Saturday, May 30, 2009

Finally! Preview Release!

I decided to release it as is as "preview". Whoo! Get it there:
Main page | Free preview | Full preview

I'm dead tired after setting up contracts, configuring the sales system, and so on, then double and triple checking the system, so I'd rather leave huge announcements and advertising for tomorrow or even monday.

Also, I uploaded a new youtube video of me using built-in editor.

The Editor doubles as cool artistic tool on its own that you can use to create interesting images. Just imagine how you can use it to enhance your PhotoShop or Gimp artwork, how you can combine it with your 3D graphics. Possibilities are endless. In 2007, I made a really sweet valentine's day card with essentially same technology (except I didn't have any real-time viewer back then; it took 20 seconds to render a frame, whereas now it takes less than 0.005 seconds) and it was well liked.

When you get bored of playing, you can create your own beautiful things.

Friday, May 22, 2009

Some new screenshots.

I'm mostly polishing the game now for the release. Fixing minor glitches, improving gui, etc.
Screenshots of some new "arena" (made by tweaking old one, but looks cooler IMO):

Screenshot from the 'arena' editor:

The table specifies parameters to the attractor. Attractor is given by polynomials like dx=x*x*a+x*y+b+x*z*c+x*d+y*y*e+... same for dy and dz, and cells in table specify coefficients a,b,c...
On top, you can see the factors (xx, xy, xz, x, ...) that are multiplied by cells in table.
Looks intimidating? I myself have no clue what particular set of parameters will look like until I try it! Which, by the way, means that you could tweak it as well as I can even if you don't know how it works. Results depend to tastes, not to technical knowledge.

I rarely enter parameters by hand, though - the "next fractal" button tries a lot of different random parameters until it finds something that seems interesting. Sort of artist AI. Like any today's AI, it is somewhat stupid, but gives good starting point for tweaking parameters by hand.

Monday, May 18, 2009

Another HD video.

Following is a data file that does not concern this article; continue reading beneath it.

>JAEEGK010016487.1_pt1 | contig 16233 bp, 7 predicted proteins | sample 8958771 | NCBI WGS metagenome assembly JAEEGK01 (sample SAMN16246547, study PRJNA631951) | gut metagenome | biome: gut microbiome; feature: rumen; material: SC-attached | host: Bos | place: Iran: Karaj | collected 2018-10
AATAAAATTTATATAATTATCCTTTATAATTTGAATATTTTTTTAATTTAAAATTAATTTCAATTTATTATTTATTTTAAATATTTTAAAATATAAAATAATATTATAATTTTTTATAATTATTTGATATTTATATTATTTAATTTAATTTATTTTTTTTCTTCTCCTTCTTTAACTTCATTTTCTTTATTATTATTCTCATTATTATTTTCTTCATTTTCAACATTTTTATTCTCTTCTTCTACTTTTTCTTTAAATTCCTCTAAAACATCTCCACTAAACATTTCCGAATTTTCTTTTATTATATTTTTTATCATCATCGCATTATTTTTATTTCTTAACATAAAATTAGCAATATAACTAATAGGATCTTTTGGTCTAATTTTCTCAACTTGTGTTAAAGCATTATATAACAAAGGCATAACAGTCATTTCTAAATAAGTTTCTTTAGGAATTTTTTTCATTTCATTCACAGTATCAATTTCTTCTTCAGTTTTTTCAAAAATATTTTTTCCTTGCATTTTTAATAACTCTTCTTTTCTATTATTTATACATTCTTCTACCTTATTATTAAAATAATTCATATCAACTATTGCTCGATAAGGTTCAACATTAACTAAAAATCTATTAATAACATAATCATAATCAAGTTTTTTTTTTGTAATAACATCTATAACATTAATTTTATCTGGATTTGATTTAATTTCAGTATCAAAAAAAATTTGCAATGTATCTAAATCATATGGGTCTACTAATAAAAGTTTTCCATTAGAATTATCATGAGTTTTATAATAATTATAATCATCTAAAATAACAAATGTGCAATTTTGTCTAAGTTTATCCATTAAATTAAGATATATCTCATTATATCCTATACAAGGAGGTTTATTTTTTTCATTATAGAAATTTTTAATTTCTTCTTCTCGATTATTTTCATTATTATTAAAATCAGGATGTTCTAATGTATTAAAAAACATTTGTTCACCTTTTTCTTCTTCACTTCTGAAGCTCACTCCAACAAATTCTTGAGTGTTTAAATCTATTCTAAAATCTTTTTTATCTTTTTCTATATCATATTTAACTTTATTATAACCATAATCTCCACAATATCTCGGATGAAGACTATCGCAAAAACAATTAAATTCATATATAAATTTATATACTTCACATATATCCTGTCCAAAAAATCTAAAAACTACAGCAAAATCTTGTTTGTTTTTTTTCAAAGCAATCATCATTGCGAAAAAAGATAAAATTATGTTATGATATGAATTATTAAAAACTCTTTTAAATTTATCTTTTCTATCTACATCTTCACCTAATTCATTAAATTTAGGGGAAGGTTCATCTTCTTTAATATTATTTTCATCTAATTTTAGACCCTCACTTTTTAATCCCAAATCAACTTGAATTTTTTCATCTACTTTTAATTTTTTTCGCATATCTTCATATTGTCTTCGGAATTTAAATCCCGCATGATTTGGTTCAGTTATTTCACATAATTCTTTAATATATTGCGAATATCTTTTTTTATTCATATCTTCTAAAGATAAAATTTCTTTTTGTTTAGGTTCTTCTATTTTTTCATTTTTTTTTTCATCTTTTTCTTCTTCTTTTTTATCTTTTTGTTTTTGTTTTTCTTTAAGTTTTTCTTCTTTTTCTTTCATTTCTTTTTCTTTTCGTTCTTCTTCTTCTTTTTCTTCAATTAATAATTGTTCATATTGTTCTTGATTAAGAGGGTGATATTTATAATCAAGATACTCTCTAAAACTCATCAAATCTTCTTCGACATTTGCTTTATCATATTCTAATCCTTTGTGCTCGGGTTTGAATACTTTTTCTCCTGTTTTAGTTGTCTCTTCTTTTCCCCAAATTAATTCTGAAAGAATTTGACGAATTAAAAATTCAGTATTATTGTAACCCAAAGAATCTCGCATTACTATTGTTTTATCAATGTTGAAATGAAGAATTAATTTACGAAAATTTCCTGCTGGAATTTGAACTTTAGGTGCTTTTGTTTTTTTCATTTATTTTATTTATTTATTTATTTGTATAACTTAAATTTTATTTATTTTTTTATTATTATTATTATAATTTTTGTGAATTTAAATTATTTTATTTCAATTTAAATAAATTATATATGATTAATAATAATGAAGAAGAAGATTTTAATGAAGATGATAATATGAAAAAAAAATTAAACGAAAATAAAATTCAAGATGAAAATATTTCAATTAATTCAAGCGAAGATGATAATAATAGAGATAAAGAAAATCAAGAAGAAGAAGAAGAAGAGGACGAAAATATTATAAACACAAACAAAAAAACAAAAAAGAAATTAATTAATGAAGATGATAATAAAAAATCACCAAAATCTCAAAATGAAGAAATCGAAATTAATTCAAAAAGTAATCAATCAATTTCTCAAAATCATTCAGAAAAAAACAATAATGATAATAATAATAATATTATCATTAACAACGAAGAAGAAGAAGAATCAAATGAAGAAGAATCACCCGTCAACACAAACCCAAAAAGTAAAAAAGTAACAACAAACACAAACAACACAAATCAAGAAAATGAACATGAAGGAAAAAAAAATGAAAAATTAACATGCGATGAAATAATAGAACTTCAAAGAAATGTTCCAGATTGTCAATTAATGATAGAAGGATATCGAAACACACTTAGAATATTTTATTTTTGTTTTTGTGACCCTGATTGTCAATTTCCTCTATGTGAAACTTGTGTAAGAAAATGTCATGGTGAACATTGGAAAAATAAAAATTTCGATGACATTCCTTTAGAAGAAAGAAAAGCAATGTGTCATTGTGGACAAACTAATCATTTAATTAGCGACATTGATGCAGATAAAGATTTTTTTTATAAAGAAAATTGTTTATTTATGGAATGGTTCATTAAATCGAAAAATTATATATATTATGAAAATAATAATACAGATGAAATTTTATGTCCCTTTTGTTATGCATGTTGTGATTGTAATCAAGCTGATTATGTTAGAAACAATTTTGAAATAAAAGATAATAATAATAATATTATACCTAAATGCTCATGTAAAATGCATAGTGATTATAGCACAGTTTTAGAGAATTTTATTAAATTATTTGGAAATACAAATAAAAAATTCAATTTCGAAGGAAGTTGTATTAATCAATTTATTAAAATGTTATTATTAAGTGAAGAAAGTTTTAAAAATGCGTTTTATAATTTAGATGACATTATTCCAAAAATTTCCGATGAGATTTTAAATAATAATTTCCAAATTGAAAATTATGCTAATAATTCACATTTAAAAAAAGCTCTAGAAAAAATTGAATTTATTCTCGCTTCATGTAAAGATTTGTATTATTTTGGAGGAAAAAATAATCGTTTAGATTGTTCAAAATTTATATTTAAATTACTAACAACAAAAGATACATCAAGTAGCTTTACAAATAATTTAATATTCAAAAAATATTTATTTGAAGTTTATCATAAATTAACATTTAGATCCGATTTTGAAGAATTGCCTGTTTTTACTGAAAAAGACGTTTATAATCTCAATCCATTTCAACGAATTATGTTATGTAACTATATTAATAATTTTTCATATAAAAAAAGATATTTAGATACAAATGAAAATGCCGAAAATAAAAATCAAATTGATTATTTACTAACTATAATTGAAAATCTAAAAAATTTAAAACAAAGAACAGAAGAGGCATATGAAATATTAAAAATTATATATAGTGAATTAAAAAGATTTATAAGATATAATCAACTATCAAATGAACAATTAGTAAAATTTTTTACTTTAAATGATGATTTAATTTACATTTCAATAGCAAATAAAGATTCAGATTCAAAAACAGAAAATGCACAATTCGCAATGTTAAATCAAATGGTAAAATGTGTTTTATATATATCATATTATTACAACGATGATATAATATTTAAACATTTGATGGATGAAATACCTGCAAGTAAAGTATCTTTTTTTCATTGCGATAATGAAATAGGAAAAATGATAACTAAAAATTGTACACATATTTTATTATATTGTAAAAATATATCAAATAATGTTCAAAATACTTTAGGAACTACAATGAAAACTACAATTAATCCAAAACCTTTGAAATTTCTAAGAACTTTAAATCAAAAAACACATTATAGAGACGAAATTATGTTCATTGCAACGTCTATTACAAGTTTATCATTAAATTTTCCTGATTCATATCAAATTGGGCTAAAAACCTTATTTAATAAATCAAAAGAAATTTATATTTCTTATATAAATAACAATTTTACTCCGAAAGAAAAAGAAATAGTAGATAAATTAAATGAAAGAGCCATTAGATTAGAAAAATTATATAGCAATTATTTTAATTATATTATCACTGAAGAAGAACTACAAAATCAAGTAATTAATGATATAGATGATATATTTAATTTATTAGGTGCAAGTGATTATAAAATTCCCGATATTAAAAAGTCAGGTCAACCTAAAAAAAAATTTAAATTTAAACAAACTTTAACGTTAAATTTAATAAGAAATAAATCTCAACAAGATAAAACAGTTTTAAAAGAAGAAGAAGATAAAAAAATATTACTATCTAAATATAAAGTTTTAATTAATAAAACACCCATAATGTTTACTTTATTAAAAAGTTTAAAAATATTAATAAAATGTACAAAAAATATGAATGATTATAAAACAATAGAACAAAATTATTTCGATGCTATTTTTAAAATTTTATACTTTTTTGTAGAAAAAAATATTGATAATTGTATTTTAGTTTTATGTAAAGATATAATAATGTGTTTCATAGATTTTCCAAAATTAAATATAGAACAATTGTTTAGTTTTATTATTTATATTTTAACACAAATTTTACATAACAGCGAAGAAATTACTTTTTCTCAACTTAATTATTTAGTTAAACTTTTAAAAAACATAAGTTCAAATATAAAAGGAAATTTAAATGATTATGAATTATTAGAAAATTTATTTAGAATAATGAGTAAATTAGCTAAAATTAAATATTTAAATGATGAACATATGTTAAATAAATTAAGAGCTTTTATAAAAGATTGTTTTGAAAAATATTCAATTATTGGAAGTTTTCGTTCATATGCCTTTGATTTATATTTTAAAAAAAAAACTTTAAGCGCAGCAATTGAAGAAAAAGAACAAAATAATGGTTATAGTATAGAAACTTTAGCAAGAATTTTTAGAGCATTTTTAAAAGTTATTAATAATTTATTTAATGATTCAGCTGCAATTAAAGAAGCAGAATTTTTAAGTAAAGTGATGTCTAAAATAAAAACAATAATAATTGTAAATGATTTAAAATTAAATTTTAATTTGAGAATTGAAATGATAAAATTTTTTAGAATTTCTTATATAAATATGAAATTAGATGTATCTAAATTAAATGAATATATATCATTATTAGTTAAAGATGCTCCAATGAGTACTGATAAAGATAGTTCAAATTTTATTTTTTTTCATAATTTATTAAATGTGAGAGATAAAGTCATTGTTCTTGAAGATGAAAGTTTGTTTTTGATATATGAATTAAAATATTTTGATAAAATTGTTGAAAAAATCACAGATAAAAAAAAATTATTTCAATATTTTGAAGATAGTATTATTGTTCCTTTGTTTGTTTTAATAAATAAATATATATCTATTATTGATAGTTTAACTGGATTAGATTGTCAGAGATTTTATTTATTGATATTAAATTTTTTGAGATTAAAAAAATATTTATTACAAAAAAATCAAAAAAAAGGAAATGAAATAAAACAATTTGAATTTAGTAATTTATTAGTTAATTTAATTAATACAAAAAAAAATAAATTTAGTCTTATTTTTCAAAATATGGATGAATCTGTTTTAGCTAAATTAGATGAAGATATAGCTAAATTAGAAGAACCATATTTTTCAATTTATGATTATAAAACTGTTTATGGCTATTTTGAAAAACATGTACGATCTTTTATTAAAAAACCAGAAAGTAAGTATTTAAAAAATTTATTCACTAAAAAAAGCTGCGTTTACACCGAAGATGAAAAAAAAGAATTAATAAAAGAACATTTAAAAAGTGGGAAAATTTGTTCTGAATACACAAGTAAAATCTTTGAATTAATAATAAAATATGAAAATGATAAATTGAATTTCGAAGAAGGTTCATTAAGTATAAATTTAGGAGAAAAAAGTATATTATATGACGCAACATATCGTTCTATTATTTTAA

There we go.

Some freezes in video were caused by video capture tool writing to disk.

Note: there appear to be some problem with youtube at the moment. If this video keeps loading but does not start, skip to 5 seconds.

I still did not figure how to capture sound from OpenAL correctly.

Encoding used (on file that I uploaded. Youtube itself does re-encode it over again, at lower quality):
glc-play Polynomial64-5125-0.glc -o - -y 1 |mencoder -demuxer y4m - -nosound -ovc x264 -x264encopts crf=22:frameref=3:bframes=3:threads=5 -of avi -o output_x264.avi
Original resolution was 1280x720 , and resulting bitrate was about 1 megabyte per second.

Sunday, May 17, 2009

New explosion effect...

Added some geometric-shaped fireworks...

(looks much better ingame than in static image, obviously)

It uses random polyhedra for firework's shooting directions.

Testing youtube HD.

Uploaded a short video of The Polynomial (game) in action, mostly to test Youtube HD. A lot better than regular youtube, but I still don't like how it compressed.
Video codec is made to work well for regular videos, like people walking and stuff, not for weird math imagery...

In other news, I added plenty of new features and bug fixes, though them are not very visible in the video. You can see zoom (right mouse button zooms for sniping), and also some fancy firework explosion (which didn't show in youtube resolution very well). The game's progressing quite nicely. You can email me if you want to be notified of updates.